“That’s just the attitude we don’t need. Sure, Mohawk has beaten us twelve years in a row. Sure, they’re terrific athletes…IT JUST DOESN’T MATTER. I tell you, IT JUST DOESN’T MATTER! IT JUST DOESN’T MATTER! IT JUST DOESN’T MATTER!” The entire camp starts chanting this chant and it ultimately fires them up to prove Tripper wrong. What they do does matter. They fight harder for the rest of the Olympiad games. The result? They win. They beat the Mohawks. It’s the best.

Arizona SB 1062, the “Anti-Gay, Pro-Discrimination” bill was vetoed today by Governor Jan Brewer. Sure, it’s a minor victory. Yes, we saved ourselves from additional national embarrassment. But at what cost? The Hispanic National Bar Association canceled their 2015 convention that was to be held here. We were made fun of by every single news outlet in the nation (and world-wide too I’m sure, except for in Russia who must have thought Arizona was awesome). And everyone knows that the only reason why she vetoed the bill today and not last Friday when it originally passed in both the House and Senate was because The NFL threatened to pull the Superbowl out of Arizona this year. It took the fucking Superbowl to make her do something. (Which, as many of you remember, is the only reason why Arizona agreed to celebrate Martin Luther King Day here in 1992.)

So now is our moment Arizona. You feel beaten down by the government and you don’t think you can fight anymore? You think that they are bigger and stronger than you are and you will never beat them. That you will never win?


You want to keep voting for these same people who are currently in office? To keep voting on these party lines because that’s how you have always voted? Our Arizona Republicans (and let’s not debate this…every single Republican in the House and Senate voted yes for this bill) told us exactly how they feel about equality, about religion, about anyone who does not believe or feel the way they do. They were put in office to represent how their Republican constituents would want them to vote on every issue. Are you a Republican who was not in support of this bill and who put these people in Office? Then your interests, your beliefs, were not properly represented. So three of them changed their minds. Big flipping deal. They voted yes at first, setting this whole thing in motion. Changing their minds because they might lose their jobs is not bravery. It’s the very definition of cowardice.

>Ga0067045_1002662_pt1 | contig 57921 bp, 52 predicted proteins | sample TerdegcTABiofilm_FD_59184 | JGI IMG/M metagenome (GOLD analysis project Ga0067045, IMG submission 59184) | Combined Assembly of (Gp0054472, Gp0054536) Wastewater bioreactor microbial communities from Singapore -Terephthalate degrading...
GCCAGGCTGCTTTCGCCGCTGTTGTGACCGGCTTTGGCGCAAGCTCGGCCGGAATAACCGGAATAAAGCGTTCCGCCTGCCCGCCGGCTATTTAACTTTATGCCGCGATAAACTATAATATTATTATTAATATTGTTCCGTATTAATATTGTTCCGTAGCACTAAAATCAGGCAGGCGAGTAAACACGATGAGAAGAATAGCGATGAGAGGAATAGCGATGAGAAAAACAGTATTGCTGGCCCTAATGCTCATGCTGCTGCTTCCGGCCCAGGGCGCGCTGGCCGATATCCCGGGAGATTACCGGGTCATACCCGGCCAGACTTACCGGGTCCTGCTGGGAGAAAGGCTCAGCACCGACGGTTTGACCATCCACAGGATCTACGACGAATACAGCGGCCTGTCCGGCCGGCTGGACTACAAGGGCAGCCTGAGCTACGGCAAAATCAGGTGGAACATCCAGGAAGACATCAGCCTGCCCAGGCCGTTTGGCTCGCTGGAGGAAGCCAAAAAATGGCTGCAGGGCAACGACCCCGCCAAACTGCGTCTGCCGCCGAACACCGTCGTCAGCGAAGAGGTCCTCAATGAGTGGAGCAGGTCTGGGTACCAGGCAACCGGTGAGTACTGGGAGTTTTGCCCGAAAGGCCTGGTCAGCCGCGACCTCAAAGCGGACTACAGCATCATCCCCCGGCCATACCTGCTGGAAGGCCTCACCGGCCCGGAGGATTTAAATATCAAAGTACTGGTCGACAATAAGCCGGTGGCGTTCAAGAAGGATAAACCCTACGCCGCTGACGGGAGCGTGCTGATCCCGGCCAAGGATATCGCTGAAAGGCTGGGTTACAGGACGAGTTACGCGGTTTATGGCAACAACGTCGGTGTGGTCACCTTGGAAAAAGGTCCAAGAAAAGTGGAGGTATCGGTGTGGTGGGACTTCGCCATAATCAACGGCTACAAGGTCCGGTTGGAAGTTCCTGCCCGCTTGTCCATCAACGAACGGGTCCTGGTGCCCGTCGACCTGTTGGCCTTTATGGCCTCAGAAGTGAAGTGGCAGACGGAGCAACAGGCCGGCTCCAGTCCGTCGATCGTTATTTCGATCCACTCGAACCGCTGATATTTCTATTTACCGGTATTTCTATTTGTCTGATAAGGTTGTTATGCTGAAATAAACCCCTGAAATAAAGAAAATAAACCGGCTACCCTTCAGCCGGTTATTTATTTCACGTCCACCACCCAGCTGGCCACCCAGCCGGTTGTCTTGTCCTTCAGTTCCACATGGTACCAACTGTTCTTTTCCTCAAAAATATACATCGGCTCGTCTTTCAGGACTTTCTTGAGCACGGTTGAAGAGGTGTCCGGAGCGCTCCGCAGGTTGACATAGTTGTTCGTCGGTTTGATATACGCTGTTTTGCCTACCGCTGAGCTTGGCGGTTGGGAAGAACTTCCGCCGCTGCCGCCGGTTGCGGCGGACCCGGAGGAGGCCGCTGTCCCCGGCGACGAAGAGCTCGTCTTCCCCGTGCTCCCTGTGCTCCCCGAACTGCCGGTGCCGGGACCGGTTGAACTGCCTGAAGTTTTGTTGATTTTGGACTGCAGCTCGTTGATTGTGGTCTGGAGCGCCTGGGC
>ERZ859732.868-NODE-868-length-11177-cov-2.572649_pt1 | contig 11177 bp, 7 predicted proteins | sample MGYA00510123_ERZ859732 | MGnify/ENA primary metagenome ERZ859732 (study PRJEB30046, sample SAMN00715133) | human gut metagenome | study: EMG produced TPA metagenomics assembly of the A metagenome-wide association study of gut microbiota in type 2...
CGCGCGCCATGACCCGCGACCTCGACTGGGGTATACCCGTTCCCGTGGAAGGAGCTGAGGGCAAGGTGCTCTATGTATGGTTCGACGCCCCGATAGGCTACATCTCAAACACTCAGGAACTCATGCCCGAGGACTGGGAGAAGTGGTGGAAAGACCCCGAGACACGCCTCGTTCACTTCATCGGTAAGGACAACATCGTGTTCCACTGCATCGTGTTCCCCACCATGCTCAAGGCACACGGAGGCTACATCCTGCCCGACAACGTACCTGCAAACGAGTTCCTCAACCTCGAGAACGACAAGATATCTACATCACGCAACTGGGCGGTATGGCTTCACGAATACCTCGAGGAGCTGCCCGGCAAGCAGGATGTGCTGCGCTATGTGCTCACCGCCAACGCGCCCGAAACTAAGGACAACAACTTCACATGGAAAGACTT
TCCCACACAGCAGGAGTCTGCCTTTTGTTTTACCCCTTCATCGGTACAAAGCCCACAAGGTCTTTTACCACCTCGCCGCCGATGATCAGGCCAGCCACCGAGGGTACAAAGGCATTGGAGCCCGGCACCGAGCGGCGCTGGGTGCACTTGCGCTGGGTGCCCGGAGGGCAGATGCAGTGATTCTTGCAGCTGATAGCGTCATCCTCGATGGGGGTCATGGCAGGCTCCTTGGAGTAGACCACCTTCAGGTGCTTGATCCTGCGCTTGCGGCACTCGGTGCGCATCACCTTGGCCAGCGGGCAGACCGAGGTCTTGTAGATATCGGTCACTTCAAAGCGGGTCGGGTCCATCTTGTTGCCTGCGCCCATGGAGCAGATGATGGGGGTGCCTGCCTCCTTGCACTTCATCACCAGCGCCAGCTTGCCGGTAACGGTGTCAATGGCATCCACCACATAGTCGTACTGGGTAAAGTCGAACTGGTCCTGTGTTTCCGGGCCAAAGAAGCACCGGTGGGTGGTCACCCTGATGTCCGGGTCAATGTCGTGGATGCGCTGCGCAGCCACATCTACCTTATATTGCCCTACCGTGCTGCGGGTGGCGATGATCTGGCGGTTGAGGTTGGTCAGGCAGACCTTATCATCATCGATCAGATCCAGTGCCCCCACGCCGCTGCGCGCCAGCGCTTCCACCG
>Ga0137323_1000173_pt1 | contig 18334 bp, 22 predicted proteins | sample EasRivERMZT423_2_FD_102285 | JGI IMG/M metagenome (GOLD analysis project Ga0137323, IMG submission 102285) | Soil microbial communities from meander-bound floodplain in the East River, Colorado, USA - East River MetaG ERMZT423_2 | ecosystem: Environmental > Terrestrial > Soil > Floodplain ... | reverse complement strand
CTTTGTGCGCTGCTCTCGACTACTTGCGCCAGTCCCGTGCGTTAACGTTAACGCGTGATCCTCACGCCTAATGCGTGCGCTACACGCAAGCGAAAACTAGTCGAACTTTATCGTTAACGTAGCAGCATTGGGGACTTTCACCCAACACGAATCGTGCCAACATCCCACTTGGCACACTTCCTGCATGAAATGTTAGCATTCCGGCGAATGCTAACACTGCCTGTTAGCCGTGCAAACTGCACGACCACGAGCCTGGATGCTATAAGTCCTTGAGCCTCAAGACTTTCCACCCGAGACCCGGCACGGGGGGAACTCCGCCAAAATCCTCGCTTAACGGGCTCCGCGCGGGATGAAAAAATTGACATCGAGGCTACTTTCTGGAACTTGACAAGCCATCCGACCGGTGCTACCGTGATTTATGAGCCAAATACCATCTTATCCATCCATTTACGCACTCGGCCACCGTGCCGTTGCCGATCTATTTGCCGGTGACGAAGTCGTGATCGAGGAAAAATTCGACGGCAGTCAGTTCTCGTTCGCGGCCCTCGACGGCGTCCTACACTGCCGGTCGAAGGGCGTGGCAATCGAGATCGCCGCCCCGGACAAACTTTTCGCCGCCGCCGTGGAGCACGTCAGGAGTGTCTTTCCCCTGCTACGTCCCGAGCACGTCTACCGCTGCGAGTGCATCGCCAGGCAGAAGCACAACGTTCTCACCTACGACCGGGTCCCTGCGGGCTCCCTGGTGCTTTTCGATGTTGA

Arizona is now synonymous with bigotry, hatred and homophobia. She vetoed it because we were going to lose business. That doesn’t mean she didn’t support it. She allowed SB1070 to go through to allow for legal discrimination based on a foreign appearance. If the businesses didn’t speak up so loud this particular time, would she have vetoed it or let us have two bills based on hatred?


Do you still think that you can’t change things or that “nothing can be done.”? That one little person can’t change the way things are run? I know that I educated most of my followers about this bill through this blog and the only reason I heard about it was through an out of state Facebook friend. The media, the newspapers seemed to hide this story until it could no longer be hidden. Do you think that if all of us did not join up together and shout that it must be stopped that it actually would have?


If you think that our younger generation shouldn’t get involved, that it is too upsetting for them, think about this: my 5 year old helped with the lyrics to our “Just Say No” video. I explained the bill to him in words he could understand and it made him angry. My 10 year old and my 12 year old filmed and edited the video. We all watched Gov. Brewer announce her decision tonight to veto the bill and we all jumped up and high-fived each other. Our little family may have helped kill a bill. The people at Schoolhouse Rock would be proud. My kids now know, for the rest of their lives, that they don’t have to stand for things that they think are unfair.


In the end, we can beat the Mohawks. We can make smart voting decisions. We will all be informed about the laws by reading newspapers and watching the tv and the internet. We will teach future generations what is right and what is wrong. We just need someone to tell us we can’t. And then we will fight harder than ever to make sure we never lose again.

*Dedicated to the memory of Harold Ramis, co-writer of “Meatballs”, who died this week at age 69.

It Just Doesn’t Matter scene from Meatballs: